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Adafruit 1.54" Tri-Color eInk / ePaper 200x200 Display with SRAM - SSD1681 Driver &endash; Default Title

Easy e-paper finally comes to microcontrollers, with this breakout that's designed to make it a breeze to add a tri-color eInk display. Read more...

  • Description

Easy e-paper finally comes to microcontrollers, with this breakout that's designed to make it a breeze to add a tri-color eInk display.

Chances are you've seen one of those new-fangled 'e-readers' like the Kindle or Nook. They have gigantic electronic paper 'static' displays - that means the image stays on the display even when power is completely disconnected. The image is also high contrast and very daylight readable. It really does look just like printed paper!

Adafruit have liked these displays for a long time, but breakouts were never designed for makers to use. Finally, they decided to make our own!

They're starting with this small 1.54" tri-color display. It has 200x200 black and red ink pixels and a white-ish background. Using the Arduino library, you can create a 'frame buffer' with what pixels you want to have activated and then write that out to the display. Most simple breakouts leave it at that. But if you do the math, 200 x 200 pixels x 2 colors = 10 KBytes. Which won't fit into many microcontroller memories. Heck, even if you do have 32KB of RAM, why waste 10KB?

So they did you a favor and tossed a small SRAM chip on the back. This chip shares the SPI port the eInk display uses, so you only need one extra pin. And, no more frame-buffering! You can use the SRAM to set up whatever you want to display, then shuffle data from SRAM to eInk when you're ready. The library they wrote does all the work for you, you can just interface with it as if it were an Adafruit_GFX compatible display.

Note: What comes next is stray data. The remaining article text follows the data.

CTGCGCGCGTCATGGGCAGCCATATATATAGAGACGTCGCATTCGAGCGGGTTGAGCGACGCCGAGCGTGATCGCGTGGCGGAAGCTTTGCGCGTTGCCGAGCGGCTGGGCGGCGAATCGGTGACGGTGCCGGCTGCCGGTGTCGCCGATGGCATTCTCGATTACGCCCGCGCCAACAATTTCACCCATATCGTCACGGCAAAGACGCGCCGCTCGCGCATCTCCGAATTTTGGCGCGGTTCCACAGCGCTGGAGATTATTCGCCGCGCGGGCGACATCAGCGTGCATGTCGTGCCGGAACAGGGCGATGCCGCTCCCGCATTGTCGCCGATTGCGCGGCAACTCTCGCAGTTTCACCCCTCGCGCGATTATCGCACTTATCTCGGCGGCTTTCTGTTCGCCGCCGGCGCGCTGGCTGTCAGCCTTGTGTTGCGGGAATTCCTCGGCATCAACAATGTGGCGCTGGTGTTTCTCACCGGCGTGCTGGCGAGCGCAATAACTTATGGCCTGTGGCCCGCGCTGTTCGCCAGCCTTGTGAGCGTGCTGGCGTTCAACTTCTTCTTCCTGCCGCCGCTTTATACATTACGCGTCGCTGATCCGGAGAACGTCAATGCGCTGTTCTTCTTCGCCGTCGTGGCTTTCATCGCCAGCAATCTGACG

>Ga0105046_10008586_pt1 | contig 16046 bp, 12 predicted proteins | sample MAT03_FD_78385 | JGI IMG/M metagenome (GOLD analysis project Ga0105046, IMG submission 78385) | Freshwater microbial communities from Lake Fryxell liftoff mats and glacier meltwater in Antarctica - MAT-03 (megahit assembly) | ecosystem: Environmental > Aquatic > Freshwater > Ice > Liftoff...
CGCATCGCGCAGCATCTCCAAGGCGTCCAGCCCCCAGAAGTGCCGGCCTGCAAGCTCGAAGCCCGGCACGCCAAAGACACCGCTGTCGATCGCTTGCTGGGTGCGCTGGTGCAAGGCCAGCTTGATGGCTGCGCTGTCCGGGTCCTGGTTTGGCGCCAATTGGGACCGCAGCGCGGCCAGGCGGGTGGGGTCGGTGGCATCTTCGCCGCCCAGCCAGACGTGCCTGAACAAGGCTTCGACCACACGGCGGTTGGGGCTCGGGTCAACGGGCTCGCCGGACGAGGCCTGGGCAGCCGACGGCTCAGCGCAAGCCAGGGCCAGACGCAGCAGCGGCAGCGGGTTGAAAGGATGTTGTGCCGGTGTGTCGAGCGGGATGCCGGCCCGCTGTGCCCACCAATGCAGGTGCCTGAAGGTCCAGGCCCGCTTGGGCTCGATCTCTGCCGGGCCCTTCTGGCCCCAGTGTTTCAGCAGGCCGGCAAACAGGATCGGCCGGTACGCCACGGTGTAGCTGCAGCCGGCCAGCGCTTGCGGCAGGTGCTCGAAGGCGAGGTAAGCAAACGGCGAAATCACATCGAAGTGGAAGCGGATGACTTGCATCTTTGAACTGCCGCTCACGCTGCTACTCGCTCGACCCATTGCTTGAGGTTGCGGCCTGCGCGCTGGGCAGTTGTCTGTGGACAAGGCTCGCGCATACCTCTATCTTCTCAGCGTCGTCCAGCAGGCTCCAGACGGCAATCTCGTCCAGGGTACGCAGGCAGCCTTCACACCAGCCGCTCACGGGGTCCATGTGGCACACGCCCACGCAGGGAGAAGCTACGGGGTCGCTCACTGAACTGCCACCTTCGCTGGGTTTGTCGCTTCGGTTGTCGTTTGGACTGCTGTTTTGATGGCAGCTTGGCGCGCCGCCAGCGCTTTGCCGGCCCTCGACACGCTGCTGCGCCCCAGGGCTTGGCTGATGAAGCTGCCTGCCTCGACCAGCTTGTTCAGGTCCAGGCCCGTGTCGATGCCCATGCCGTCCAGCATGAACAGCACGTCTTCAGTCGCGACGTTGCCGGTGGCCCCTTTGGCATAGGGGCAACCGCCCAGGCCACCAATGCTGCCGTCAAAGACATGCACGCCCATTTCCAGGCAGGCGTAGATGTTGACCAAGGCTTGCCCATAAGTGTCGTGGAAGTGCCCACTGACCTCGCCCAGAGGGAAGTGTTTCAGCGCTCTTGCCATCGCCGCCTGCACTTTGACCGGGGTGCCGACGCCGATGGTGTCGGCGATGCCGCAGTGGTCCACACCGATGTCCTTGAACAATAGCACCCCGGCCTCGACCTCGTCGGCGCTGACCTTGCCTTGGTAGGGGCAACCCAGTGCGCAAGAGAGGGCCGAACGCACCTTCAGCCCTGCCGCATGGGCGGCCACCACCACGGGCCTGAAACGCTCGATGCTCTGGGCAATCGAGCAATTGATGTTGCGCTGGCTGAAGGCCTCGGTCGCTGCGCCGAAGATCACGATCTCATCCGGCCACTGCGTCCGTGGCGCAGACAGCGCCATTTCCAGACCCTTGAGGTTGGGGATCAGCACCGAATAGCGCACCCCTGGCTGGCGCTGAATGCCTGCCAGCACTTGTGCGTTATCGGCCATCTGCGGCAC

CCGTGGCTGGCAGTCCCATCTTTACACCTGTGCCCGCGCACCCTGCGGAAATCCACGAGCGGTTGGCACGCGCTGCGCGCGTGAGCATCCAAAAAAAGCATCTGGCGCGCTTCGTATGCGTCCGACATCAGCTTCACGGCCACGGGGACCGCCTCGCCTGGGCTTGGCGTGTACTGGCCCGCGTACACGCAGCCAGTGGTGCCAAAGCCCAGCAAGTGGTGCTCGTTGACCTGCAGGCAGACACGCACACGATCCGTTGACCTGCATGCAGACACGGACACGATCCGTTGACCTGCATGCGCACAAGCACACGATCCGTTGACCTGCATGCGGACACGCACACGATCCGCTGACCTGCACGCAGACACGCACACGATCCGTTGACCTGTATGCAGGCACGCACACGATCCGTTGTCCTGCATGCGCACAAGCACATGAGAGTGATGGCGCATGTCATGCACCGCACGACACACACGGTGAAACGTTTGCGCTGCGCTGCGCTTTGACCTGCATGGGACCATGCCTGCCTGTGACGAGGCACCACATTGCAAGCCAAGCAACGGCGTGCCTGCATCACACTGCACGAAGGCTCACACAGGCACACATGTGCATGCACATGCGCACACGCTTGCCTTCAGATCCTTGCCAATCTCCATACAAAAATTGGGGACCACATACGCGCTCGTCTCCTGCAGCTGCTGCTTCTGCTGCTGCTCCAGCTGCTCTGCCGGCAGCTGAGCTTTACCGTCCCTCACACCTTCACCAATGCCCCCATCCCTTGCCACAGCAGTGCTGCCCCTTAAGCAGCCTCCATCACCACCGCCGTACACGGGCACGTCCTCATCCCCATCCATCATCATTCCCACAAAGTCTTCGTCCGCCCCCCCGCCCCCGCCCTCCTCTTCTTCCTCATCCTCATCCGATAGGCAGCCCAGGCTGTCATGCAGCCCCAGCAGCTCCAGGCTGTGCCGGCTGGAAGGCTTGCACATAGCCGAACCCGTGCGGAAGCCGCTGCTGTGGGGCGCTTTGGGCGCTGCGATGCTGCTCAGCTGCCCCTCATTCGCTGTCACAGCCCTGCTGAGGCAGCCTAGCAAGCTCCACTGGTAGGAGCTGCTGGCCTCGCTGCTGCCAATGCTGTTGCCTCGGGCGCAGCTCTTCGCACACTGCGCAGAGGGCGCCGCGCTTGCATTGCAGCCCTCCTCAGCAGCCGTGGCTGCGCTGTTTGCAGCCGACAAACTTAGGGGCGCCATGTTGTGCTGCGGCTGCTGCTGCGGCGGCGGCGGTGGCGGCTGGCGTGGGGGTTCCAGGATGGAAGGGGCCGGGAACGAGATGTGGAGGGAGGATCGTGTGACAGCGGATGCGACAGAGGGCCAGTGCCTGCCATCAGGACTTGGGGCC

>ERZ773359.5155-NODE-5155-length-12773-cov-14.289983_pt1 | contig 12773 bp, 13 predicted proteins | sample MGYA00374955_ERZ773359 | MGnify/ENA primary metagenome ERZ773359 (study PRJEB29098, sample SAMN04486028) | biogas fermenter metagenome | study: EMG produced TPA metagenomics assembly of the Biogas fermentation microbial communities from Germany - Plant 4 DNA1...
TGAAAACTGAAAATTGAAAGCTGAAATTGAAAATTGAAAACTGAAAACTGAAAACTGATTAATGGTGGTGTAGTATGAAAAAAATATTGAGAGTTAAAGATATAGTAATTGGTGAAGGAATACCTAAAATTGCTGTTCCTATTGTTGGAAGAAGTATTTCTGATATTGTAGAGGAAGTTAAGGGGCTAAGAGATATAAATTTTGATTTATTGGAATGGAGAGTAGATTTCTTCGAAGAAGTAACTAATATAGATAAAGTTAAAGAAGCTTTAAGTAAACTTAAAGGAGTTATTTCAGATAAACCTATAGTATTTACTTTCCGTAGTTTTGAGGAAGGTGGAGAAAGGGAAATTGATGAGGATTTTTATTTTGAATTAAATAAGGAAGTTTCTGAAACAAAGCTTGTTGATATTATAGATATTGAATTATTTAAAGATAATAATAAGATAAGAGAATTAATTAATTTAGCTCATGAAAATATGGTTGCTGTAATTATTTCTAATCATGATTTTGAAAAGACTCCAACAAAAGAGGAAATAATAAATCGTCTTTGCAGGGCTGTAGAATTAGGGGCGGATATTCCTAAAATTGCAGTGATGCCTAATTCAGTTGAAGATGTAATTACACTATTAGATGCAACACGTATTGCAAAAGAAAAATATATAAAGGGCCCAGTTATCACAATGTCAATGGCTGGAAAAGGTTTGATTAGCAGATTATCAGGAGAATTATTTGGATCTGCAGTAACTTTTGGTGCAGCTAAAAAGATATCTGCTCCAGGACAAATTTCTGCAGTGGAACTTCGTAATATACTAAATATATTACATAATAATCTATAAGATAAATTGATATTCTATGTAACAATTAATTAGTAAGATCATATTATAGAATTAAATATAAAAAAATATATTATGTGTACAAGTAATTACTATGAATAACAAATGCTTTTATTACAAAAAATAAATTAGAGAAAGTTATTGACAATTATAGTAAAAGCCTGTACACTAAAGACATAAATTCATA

For ultra-low power usages, the onboard 3.3V regulator has the Enable pin brought out so you can shut down the power to the SRAM, MicroSD, and display.

They even tossed on a MicroSD socket so you can store images, text files, whatever you like to display. Everything is 3 or 5V logic safe so you can use it with any and all microcontrollers.

Comes assembled and tested, with some header. You'll need a soldering iron to attach the header for breadboarding or installing into your project.

TECHNICAL DETAILS

Specifications:

  • 1.54" eInk/ePaper display with SSD1681 driver chipset
  • Built-in microSD slot
  • 1x16 header for easy breadboarding
  • 4 x 0.1" / 2.5mm mounting holes in corners
  • Screen dimensions: 37.4mm x 32mm / 1.5" x 1.3"
  • Overall dimension: 43mm x 43mm x 4.8mm / 1.7" x 1.7" x 0.2"
  • Mounting holes: 1.5" x 1.4"
  • Weight (unassembled): 9g

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Primary Guide: Adafruit 1.54" eInk Display Breakouts - Easy E-Paper With Built In Memory